A rowing machine, or ergometer, might be your best choice for a cardio machine workout, depending on your fitness goals. Unlike treadmills, ellipticals, stationary bikes and stair climbers, a rowing machine creates a full-body workout with considerable resistance. Adding rowing to your fitness plan will help you burn more fat, build more muscle and improve your shape.
Rowing machines used to look and work similar to rowboats or lake or river sculls, with levers that looked like abbreviated oars you pulled from a siting position. Today’s ergometers use either longer handles, or oars, rely on cables to create the pulling and pushing motion that works your body in a back-and-forth motion.
Rowing machines help you work most of the muscles of your body by requiring you to pull your body’s weight using a motion that recruits your legs, hips, butt, back, chest, shoulders and arms. If you use less resistance, work at a higher speed and row longer, you’ll improve muscular endurance, which will help improve your sports performance. If you use more resistance, you’ll build more muscle. If your goal is toning, you’ll need to burn fat and build muscle, and a rowing machine will help you do both.
Beginners, intermediates and athletes can all create workouts that improve your cardiovascular system. Using less resistance, beginners can row for longer periods at a moderately intense pace as they get used to exercise. Intermediates can increase resistance or row faster to create workouts near the high end of their aerobic target heart rate range. Using less resistance, intermediates athletes can create high-intensity interval workouts.
Rowing burns close to the same number of calories per hour as an elliptical trainer, according to the Harvard School of Public Health. Vigorous rowing offers a higher calorie burn than high-impact aerobics, an exercise bike, stair stepper, circuit training, vigorous calisthenics workouts or running at 5 mph. Because of the resistance aspect of the exercise, you’ll also build more muscle than while performing these other exercises and create a longer post-workout calorie burn.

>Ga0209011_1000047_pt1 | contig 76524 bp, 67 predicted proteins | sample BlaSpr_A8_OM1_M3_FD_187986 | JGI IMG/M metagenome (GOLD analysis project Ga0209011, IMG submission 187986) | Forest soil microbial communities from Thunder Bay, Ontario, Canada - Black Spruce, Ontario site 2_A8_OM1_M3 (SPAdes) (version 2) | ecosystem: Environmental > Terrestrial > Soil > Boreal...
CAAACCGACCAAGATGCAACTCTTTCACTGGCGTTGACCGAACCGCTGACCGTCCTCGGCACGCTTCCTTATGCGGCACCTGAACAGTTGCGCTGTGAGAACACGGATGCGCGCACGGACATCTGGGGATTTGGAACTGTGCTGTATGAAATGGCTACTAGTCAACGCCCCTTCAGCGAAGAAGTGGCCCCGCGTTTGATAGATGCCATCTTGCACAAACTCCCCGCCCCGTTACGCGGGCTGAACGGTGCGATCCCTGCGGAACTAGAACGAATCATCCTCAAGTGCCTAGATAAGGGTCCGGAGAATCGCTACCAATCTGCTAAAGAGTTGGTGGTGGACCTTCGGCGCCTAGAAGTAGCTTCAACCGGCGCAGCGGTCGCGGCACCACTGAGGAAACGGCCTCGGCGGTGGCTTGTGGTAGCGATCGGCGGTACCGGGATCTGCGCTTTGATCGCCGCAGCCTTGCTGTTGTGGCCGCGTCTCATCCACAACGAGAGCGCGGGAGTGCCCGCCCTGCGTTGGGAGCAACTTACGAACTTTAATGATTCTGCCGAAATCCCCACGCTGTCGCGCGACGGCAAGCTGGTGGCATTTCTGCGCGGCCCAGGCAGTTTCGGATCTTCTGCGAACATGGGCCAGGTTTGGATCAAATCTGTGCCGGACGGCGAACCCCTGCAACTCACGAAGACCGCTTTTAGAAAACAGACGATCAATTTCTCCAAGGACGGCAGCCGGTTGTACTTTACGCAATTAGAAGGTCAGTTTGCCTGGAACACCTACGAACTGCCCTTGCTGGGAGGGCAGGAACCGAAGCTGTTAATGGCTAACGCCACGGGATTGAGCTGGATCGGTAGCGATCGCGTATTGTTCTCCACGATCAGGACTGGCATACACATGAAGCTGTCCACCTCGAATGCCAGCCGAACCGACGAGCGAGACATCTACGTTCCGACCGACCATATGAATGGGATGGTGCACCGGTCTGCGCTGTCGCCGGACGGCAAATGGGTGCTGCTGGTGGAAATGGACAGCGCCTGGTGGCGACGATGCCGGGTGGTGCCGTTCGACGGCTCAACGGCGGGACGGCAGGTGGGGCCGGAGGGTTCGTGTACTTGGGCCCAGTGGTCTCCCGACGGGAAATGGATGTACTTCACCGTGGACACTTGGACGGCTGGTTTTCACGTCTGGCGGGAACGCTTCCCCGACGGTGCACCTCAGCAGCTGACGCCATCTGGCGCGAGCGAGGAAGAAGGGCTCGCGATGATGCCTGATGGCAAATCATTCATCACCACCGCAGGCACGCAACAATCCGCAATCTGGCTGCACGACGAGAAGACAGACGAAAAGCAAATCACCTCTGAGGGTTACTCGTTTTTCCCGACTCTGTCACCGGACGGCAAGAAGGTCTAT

If your goal is to improve bone density, rowing is not a weight-bearing exercise. While resistance does help improve bone healthy because of the action of your tendons and ligaments pulling away from your bones, you might want to add walking, step aerobics, calisthenics or another form of exercise that puts you on your feet. Another downside of rowing is that its repetitive motion against resistance creates stress on your joints and back. If you don’t perform your workouts with proper technique, especially as you begin to fatigue at the end of your workouts, or if you use too much resistance, you can injure hurt your knees, hips or back.
- Harvard Health Publications: Calories Burned in 30 MInutes for People of Three Different Weights
- Dr. Ray Sahelian, M.D.: Osteoporosis Herbs, Supplements, Vitamins Information, Natural Treatment
- American College of Sports Medicine: Selecting and Effectively Using a Rowing Machine
- Pittsburgh Post Gazette: Fitness Q&A: On the Benefits of Rowing; Toning Flabby Arms
Sam Ashe-Edmunds has been writing and lecturing for decades. He has worked in the corporate and nonprofit arenas as a C-Suite executive, serving on several nonprofit boards. He is an internationally traveled sport science writer and lecturer. He has been published in print publications such as Entrepreneur, Tennis, SI for Kids, Chicago Tribune, Sacramento Bee, and on websites such Smart-Healthy-Living.net, SmartyCents and Youthletic. Edmunds has a bachelor's degree in journalism.